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A Lanna Local’s Songkran Guide | Chiang Mai

Let us guide you through the annual Songkran Festival, from the local customs and traditions to the hidden treasures that make Songkran such a special event in Chiang Mai.


Songkran is a major festival celebrated annually in Thailand, as well as Cambodia, Myanmar and Laos with regional differences, marking the traditional Thai New Year. The festival is typically held from 13 April to 16 April each year. Songkran is deeply rooted in Thai culture and serves as a special time for families to come together and honor their ancestors. The festival in Chiang Mai includes parades, temple ceremonies, and traditional rituals.


A history of Songkran

The history of Songkran goes back to ancient Hindu traditions, which were then embraced and adapted by Buddhist culture in Thailand. Brahmins started the tradition with the belief that the sun passes into Aries, with New Year’s Day on 15 April called Wan Payawan. Folks believed that water had the power to wash away their past misfortunes and transgressions so sprinkling others with water was a ritual to purify their souls and start anew. The word Songkran originates from Sanskrit to mean moving forward.


How do locals celebrate Songkran in Chiang Mai?

The festival in Chiang Mai is known locally as Pra Pe Nee Pee Mai Muaeng and is a traditional occasion for Lanna people of Northern Thailand. Local people spend time at their family homes, make merit and pay respects to their ancestors and elders, both at home and local temples. People take part in merit-making activities such as offering alms to Buddhist monks. This is done by preparing food and other offerings, and then presenting them to the monks as a way of making merit and ensuring good luck for the coming year. People will carry buckets of sand to the temple to build a sand chedi and place colourful Tung flags in the sand, a symbol of the earth that was carried away on the feet of the locals over the past year. During the festival, it is traditional to pour scented water over the hands of elders and others as a sign of respect. This is seen as a way of purifying the body and the soul, and it is also believed to bring good luck for the coming year. The Thai New Year offers the perfect opportunity for people to travel to their hometowns to celebrate with friends and families.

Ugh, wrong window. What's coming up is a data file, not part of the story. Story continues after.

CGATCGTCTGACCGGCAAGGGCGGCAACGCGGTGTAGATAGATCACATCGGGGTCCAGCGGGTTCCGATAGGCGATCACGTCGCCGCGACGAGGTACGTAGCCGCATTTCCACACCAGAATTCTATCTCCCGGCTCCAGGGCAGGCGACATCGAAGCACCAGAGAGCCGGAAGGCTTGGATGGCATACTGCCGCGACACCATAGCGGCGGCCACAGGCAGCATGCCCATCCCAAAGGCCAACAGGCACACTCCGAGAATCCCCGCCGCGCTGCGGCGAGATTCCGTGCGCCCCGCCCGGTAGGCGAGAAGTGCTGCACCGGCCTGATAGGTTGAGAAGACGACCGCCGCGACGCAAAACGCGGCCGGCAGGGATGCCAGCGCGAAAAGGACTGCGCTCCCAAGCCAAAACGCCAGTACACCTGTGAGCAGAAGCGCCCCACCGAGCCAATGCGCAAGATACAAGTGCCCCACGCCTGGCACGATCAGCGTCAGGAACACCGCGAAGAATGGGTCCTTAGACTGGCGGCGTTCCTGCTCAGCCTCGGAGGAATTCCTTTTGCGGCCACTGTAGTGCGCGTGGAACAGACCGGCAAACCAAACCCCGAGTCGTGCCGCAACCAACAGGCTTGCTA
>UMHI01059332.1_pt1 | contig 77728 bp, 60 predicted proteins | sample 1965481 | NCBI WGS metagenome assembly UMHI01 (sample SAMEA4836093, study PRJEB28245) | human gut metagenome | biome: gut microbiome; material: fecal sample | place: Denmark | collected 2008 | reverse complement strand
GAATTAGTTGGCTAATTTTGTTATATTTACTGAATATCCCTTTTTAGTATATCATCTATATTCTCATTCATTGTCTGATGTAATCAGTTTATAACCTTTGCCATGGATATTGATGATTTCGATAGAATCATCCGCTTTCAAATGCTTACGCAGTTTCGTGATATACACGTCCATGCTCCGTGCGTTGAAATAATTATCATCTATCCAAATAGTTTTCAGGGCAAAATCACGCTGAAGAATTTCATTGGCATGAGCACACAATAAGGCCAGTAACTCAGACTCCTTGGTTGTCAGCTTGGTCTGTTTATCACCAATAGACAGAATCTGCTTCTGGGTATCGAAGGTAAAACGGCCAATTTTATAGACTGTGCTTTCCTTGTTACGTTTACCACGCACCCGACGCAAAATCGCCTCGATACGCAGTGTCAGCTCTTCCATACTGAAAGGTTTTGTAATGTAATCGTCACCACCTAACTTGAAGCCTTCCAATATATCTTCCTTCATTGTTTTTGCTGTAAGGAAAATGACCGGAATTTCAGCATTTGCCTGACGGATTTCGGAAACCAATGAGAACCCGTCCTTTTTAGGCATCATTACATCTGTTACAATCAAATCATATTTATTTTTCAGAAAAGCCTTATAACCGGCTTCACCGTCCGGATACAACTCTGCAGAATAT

Where to experience religious and cultural events

Chiang Mail features a host of activities including religious, cultural and recreational events. One of the highlights is the Wai Sa Jum Sa Ri Nam Tip Pee Mai Muang procession, where the Buddha Sihing of Wat Phra Singh is carried through the streets from the Three Kings Monument to Phra Singha Temple on 12 April from 4pm until 5pm. People offer water to the Buddha as is passes, as symbol of respect and cleansing, as they hope for prosperity and luck for the coming year. Wat Phra Singh features many religious traditions over the festival period as well as other temples around the city including Wat Lok Mollee, Wat Upakut and Wat Chiang Man. Thapae Gate hosts many activities including building sand pagodas, an almsgiving ceremony, folk dancing and cultural performances.


Revel in the unique Songkran traditions of Chiang Mai – a time of spirituality, reverence and renewal.


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